Help Wanted: Read fine print on commissions
Carrie Mason-DraffenCarrie Mason-Draffen
Mason-Draffen, a business reporter, writes a column about workplace issues.
GalleriesJobs that pay better on LI than in the rest of the NYC area Long Island jobs: A quick move can pay off big LI people on the move! Promotions, new jobs
Help Wanted occasionally focuses on a single topic. Today's column tackles commissions.
DEAR CARRIE: I work part time at a local pet store as a trained, professional pet groomer. My company advertises on television that if customers are not happy with their dogs' grooming they don't have to pay. So guess what? Many customers say they aren't happy and don't pay. When they don't pay, I don't get my commission. I don't think the company should do this. We groomers lose the most. Sometimes people bring in dogs with fur so tangled from a lack of grooming that we spend hours working on them, only to lose a commission when their owners say they are dissatisfied. Can the company institute a no-pay policy without consulting the groomers? -- Doggone Commission
DEAR DOGGONE: The answer will depend on whether your employer's action complies with your commission agreement. And you'll have to check the fine print to see if it does. Employers write those agreements, so they can take a lot of leeway with the terms as long as they don't violate labor laws.
Here are some excerpts from labor law the department provided:
"A commission salesperson shall be paid the wages, salary, drawing account, commissions and all other monies earned or payable in accordance with the agreed terms of employment . . . The employer shall furnish a commission salesperson, upon written request, a statement of earnings paid or due and unpaid. The agreed terms of employment shall be reduced to writing, signed by both the employer and the commission salesperson."
The employer's policy seems unfair to you and the other hardworking groomers, but labor laws focus on what's legal, not on what's fair.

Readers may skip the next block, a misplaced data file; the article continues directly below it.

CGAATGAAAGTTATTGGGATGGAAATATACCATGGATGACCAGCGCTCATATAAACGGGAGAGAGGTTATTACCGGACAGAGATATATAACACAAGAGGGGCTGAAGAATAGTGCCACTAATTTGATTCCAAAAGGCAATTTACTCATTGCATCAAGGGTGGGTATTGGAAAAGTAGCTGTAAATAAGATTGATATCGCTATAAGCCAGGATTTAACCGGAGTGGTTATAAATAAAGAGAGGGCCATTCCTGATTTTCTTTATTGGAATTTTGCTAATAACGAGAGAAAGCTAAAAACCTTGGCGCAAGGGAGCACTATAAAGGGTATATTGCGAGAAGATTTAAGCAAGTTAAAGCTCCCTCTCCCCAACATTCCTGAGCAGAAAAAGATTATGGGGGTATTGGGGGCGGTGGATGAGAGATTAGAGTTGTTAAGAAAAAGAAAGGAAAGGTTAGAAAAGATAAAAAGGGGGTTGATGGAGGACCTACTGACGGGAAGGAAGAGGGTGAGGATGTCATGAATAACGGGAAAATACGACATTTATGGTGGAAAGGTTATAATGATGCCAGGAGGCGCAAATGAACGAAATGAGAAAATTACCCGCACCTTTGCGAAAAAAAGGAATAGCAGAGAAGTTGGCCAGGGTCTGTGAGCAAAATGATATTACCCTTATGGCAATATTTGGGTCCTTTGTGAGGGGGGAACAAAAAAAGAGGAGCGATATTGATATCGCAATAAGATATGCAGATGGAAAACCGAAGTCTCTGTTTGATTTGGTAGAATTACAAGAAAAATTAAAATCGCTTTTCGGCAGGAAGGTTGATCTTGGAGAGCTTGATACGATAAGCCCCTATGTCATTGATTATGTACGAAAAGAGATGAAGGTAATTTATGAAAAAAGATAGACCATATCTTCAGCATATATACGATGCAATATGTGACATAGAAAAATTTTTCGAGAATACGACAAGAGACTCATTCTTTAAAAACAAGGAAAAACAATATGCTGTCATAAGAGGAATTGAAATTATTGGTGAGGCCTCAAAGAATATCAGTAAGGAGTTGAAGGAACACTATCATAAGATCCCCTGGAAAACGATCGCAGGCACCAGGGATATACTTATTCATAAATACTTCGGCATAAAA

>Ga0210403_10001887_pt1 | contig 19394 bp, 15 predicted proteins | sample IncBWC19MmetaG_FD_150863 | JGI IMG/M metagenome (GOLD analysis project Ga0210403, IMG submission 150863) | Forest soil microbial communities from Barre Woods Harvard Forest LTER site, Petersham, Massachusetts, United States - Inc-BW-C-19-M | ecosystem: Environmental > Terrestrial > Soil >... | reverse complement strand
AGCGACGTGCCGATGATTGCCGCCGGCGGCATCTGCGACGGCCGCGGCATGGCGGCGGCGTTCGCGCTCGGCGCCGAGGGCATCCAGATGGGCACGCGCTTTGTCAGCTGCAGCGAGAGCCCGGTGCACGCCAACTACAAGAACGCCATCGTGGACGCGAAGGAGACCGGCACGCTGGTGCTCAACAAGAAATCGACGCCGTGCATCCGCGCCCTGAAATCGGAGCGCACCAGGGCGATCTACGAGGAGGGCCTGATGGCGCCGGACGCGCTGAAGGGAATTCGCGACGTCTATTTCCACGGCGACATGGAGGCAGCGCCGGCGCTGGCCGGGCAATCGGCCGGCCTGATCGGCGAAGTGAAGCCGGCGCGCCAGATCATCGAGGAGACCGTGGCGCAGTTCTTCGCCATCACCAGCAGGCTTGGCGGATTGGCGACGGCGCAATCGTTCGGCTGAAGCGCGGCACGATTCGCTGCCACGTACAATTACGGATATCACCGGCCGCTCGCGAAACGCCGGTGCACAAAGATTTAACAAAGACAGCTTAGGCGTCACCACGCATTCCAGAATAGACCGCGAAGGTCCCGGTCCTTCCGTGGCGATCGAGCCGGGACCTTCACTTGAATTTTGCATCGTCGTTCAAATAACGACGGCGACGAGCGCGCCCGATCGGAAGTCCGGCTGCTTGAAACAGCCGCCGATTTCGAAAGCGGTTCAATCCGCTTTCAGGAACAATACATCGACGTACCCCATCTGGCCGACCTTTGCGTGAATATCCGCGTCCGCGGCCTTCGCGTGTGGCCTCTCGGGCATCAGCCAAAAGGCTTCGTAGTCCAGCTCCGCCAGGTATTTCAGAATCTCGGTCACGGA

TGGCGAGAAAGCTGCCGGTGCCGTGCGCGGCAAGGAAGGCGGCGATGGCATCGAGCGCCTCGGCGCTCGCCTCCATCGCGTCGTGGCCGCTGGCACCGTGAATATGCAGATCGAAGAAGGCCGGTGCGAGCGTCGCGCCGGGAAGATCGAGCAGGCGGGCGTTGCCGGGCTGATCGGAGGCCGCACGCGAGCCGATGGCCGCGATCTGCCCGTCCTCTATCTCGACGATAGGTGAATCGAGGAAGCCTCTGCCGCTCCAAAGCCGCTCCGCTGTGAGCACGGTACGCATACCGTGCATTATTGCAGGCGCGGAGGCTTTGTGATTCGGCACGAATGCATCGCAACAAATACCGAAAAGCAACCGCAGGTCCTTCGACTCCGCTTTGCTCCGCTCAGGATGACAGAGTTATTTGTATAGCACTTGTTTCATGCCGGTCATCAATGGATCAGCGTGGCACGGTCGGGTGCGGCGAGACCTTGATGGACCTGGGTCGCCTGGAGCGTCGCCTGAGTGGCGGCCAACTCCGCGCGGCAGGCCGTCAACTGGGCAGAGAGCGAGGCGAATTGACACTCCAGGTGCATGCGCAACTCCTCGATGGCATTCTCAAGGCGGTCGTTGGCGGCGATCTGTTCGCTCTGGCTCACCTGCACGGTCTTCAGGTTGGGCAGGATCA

DEAR CARRIE: I work in sales for a medium-sized family business. I receive a set salary plus commissions on my sales. I made a decent-size sale last summer and received my commission on it before the customer finished paying in full. Unfortunately, the customer's unpaid bill was eventually turned over to a collection agency. The customer did wind up paying everything in full, so the company got all of its money, minus the collection agency's fee, of course. Despite that recovery, when my new commissions came due, the company took back the full commission I had earned earlier. I feel it unfairly penalized me because of the collections issue. Is this legal? -- Illegal Giveback?
DEAR ILLEGAL GIVEBACK: The answer, as was the case above, depends on what your commission agreement says.
"We will have to investigate the nature of the commission agreement to determine whether or not this was legal," the Labor Department said.
You should contact the department to press the point that the business got most of its money on your sale. Call the department at 516-794-8195 or 212- 775-3880.
A former taxi driver who responded to the "Granny's Tapped Out" question that ran last month said he doubted the cab-driving grandson's contention that he cleared just $25 a night, an amount that dismays Granny, who helps to support him. Here is what the reader wrote: "I drove a cab 25 years ago as a tree worker in the off season and never made less than $60 to $80 a night, sometimes a lot more. He must be doing something he shouldn't." For more on state law and commissions, go to http://bit.ly/16SVp5h.